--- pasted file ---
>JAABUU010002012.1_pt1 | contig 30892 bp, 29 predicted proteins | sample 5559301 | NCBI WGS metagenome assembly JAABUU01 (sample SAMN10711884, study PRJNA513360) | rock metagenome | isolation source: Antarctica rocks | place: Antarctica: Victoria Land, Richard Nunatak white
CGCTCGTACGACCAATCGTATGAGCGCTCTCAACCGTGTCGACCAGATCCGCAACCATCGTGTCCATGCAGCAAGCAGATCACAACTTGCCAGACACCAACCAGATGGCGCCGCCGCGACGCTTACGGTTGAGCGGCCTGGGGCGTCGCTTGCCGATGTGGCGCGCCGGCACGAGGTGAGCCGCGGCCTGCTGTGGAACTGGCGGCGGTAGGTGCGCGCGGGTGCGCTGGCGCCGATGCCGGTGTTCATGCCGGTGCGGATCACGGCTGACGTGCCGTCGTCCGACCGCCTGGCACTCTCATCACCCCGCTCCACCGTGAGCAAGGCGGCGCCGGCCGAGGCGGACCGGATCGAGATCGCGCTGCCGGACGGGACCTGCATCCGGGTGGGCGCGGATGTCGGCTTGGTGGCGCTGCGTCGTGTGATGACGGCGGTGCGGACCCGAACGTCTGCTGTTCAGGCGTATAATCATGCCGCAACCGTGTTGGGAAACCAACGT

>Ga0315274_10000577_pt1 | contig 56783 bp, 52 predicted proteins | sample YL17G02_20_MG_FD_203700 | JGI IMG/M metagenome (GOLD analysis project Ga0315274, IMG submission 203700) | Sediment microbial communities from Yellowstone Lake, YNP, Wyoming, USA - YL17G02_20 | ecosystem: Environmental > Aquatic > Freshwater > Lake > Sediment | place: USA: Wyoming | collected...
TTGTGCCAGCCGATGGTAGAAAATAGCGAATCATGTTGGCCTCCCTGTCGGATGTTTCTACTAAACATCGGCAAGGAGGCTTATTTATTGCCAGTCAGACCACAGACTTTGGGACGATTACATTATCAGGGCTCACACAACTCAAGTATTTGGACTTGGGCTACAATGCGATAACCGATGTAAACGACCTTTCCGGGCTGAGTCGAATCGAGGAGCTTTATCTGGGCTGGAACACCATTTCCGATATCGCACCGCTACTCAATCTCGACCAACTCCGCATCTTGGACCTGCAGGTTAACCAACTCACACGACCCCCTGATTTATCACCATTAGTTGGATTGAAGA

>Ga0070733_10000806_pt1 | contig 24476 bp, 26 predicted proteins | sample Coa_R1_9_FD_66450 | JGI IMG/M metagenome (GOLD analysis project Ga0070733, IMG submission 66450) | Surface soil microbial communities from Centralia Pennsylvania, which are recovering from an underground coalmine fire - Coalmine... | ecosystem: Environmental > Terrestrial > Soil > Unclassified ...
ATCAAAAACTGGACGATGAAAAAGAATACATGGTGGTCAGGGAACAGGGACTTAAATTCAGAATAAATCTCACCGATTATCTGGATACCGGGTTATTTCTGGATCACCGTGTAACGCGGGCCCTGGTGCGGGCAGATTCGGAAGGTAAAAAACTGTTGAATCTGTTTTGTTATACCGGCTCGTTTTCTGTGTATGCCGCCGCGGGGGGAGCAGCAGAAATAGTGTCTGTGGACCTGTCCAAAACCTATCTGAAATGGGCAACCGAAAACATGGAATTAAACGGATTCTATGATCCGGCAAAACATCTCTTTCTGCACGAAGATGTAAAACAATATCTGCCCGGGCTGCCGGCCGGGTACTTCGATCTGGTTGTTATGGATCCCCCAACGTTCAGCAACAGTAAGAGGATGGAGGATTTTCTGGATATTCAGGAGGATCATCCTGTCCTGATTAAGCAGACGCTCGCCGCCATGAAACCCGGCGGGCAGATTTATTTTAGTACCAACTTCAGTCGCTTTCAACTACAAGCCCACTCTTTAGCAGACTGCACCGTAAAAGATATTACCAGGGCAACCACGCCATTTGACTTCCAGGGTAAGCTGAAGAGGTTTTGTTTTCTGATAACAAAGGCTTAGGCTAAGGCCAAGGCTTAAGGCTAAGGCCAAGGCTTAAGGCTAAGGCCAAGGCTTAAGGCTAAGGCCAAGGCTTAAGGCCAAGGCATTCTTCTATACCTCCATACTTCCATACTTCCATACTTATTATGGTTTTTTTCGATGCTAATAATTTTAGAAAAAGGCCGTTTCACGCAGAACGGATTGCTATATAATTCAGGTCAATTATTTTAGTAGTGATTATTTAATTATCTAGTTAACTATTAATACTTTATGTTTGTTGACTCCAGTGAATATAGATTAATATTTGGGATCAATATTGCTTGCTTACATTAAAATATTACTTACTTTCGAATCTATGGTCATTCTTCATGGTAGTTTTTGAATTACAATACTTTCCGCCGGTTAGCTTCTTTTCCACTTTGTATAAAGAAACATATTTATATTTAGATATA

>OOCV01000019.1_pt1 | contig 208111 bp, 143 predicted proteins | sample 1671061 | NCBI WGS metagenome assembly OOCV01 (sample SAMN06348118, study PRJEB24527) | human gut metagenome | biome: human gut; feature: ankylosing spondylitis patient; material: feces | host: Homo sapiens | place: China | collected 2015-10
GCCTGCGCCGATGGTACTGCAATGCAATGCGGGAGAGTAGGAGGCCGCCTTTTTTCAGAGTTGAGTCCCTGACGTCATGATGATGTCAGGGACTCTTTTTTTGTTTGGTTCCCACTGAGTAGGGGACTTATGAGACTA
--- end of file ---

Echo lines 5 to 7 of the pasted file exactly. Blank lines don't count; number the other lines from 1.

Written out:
>Ga0070733_10000806_pt1 | contig 24476 bp, 26 predicted proteins | sample Coa_R1_9_FD_66450 | JGI IMG/M metagenome (GOLD analysis project Ga0070733, IMG submission 66450) | Surface soil microbial communities from Centralia Pennsylvania, which are recovering from an underground coalmine fire - Coalmine... | ecosystem: Environmental > Terrestrial > Soil > Unclassified ...
ATCAAAAACTGGACGATGAAAAAGAATACATGGTGGTCAGGGAACAGGGACTTAAATTCAGAATAAATCTCACCGATTATCTGGATACCGGGTTATTTCTGGATCACCGTGTAACGCGGGCCCTGGTGCGGGCAGATTCGGAAGGTAAAAAACTGTTGAATCTGTTTTGTTATACCGGCTCGTTTTCTGTGTATGCCGCCGCGGGGGGAGCAGCAGAAATAGTGTCTGTGGACCTGTCCAAAACCTATCTGAAATGGGCAACCGAAAACATGGAATTAAACGGATTCTATGATCCGGCAAAACATCTCTTTCTGCACGAAGATGTAAAACAATATCTGCCCGGGCTGCCGGCCGGGTACTTCGATCTGGTTGTTATGGATCCCCCAACGTTCAGCAACAGTAAGAGGATGGAGGATTTTCTGGATATTCAGGAGGATCATCCTGTCCTGATTAAGCAGACGCTCGCCGCCATGAAACCCGGCGGGCAGATTTATTTTAGTACCAACTTCAGTCGCTTTCAACTACAAGCCCACTCTTTAGCAGACTGCACCGTAAAAGATATTACCAGGGCAACCACGCCATTTGACTTCCAGGGTAAGCTGAAGAGGTTTTGTTTTCTGATAACAAAGGCTTAGGCTAAGGCCAAGGCTTAAGGCTAAGGCCAAGGCTTAAGGCTAAGGCCAAGGCTTAAGGCTAAGGCCAAGGCTTAAGGCCAAGGCATTCTTCTATACCTCCATACTTCCATACTTCCATACTTATTATGGTTTTTTTCGATGCTAATAATTTTAGAAAAAGGCCGTTTCACGCAGAACGGATTGCTATATAATTCAGGTCAATTATTTTAGTAGTGATTATTTAATTATCTAGTTAACTATTAATACTTTATGTTTGTTGACTCCAGTGAATATAGATTAATATTTGGGATCAATATTGCTTGCTTACATTAAAATATTACTTACTTTCGAATCTATGGTCATTCTTCATGGTAGTTTTTGAATTACAATACTTTCCGCCGGTTAGCTTCTTTTCCACTTTGTATAAAGAAACATATTTATATTTAGATATA

>OOCV01000019.1_pt1 | contig 208111 bp, 143 predicted proteins | sample 1671061 | NCBI WGS metagenome assembly OOCV01 (sample SAMN06348118, study PRJEB24527) | human gut metagenome | biome: human gut; feature: ankylosing spondylitis patient; material: feces | host: Homo sapiens | place: China | collected 2015-10